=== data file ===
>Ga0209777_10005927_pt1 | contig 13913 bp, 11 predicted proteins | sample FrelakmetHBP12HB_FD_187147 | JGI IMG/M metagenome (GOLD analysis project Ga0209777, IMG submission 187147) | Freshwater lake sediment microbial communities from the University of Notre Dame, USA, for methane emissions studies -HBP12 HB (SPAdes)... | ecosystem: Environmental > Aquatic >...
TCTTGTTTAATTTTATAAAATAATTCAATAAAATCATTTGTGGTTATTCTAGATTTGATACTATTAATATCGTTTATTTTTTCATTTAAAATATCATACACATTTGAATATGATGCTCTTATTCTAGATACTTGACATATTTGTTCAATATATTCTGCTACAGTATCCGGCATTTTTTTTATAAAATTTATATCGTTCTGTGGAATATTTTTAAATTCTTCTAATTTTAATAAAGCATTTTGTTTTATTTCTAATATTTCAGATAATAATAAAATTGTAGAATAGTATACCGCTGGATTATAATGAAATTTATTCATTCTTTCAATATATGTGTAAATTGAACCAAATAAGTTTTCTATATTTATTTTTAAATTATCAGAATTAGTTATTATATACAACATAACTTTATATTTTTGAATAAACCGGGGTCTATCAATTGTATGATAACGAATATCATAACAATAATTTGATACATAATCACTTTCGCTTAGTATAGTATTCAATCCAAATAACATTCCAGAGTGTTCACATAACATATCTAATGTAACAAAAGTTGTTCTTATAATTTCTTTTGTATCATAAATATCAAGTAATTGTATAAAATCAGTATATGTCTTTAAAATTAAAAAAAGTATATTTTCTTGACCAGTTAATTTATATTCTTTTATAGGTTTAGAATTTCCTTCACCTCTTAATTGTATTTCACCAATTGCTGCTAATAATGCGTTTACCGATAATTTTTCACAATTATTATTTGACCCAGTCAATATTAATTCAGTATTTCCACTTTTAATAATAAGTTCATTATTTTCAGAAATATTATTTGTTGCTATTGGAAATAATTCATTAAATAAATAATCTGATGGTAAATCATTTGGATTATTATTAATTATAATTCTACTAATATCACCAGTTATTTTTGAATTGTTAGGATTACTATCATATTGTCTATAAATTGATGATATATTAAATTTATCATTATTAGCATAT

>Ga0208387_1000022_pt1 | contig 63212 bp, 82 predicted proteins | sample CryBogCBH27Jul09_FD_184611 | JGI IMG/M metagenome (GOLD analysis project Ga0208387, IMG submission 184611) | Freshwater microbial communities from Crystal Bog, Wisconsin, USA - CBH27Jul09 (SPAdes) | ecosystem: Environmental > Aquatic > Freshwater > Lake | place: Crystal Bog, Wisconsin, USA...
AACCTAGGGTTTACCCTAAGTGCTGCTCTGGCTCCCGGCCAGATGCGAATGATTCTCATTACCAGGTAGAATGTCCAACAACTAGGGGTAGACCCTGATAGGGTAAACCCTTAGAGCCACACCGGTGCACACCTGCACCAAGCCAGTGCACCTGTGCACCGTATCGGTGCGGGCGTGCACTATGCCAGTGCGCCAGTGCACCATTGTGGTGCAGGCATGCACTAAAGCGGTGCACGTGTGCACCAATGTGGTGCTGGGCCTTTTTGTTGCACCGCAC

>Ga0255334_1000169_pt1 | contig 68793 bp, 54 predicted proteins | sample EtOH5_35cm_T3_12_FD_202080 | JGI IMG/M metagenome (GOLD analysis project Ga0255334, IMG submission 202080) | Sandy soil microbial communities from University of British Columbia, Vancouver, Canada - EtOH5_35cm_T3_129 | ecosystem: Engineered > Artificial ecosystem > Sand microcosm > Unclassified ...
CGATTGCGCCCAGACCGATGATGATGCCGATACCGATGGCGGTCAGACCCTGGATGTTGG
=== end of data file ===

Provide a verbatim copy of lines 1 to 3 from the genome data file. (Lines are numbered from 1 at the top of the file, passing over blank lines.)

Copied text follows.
>Ga0209777_10005927_pt1 | contig 13913 bp, 11 predicted proteins | sample FrelakmetHBP12HB_FD_187147 | JGI IMG/M metagenome (GOLD analysis project Ga0209777, IMG submission 187147) | Freshwater lake sediment microbial communities from the University of Notre Dame, USA, for methane emissions studies -HBP12 HB (SPAdes)... | ecosystem: Environmental > Aquatic >...
TCTTGTTTAATTTTATAAAATAATTCAATAAAATCATTTGTGGTTATTCTAGATTTGATACTATTAATATCGTTTATTTTTTCATTTAAAATATCATACACATTTGAATATGATGCTCTTATTCTAGATACTTGACATATTTGTTCAATATATTCTGCTACAGTATCCGGCATTTTTTTTATAAAATTTATATCGTTCTGTGGAATATTTTTAAATTCTTCTAATTTTAATAAAGCATTTTGTTTTATTTCTAATATTTCAGATAATAATAAAATTGTAGAATAGTATACCGCTGGATTATAATGAAATTTATTCATTCTTTCAATATATGTGTAAATTGAACCAAATAAGTTTTCTATATTTATTTTTAAATTATCAGAATTAGTTATTATATACAACATAACTTTATATTTTTGAATAAACCGGGGTCTATCAATTGTATGATAACGAATATCATAACAATAATTTGATACATAATCACTTTCGCTTAGTATAGTATTCAATCCAAATAACATTCCAGAGTGTTCACATAACATATCTAATGTAACAAAAGTTGTTCTTATAATTTCTTTTGTATCATAAATATCAAGTAATTGTATAAAATCAGTATATGTCTTTAAAATTAAAAAAAGTATATTTTCTTGACCAGTTAATTTATATTCTTTTATAGGTTTAGAATTTCCTTCACCTCTTAATTGTATTTCACCAATTGCTGCTAATAATGCGTTTACCGATAATTTTTCACAATTATTATTTGACCCAGTCAATATTAATTCAGTATTTCCACTTTTAATAATAAGTTCATTATTTTCAGAAATATTATTTGTTGCTATTGGAAATAATTCATTAAATAAATAATCTGATGGTAAATCATTTGGATTATTATTAATTATAATTCTACTAATATCACCAGTTATTTTTGAATTGTTAGGATTACTATCATATTGTCTATAAATTGATGATATATTAAATTTATCATTATTAGCATAT

>Ga0208387_1000022_pt1 | contig 63212 bp, 82 predicted proteins | sample CryBogCBH27Jul09_FD_184611 | JGI IMG/M metagenome (GOLD analysis project Ga0208387, IMG submission 184611) | Freshwater microbial communities from Crystal Bog, Wisconsin, USA - CBH27Jul09 (SPAdes) | ecosystem: Environmental > Aquatic > Freshwater > Lake | place: Crystal Bog, Wisconsin, USA...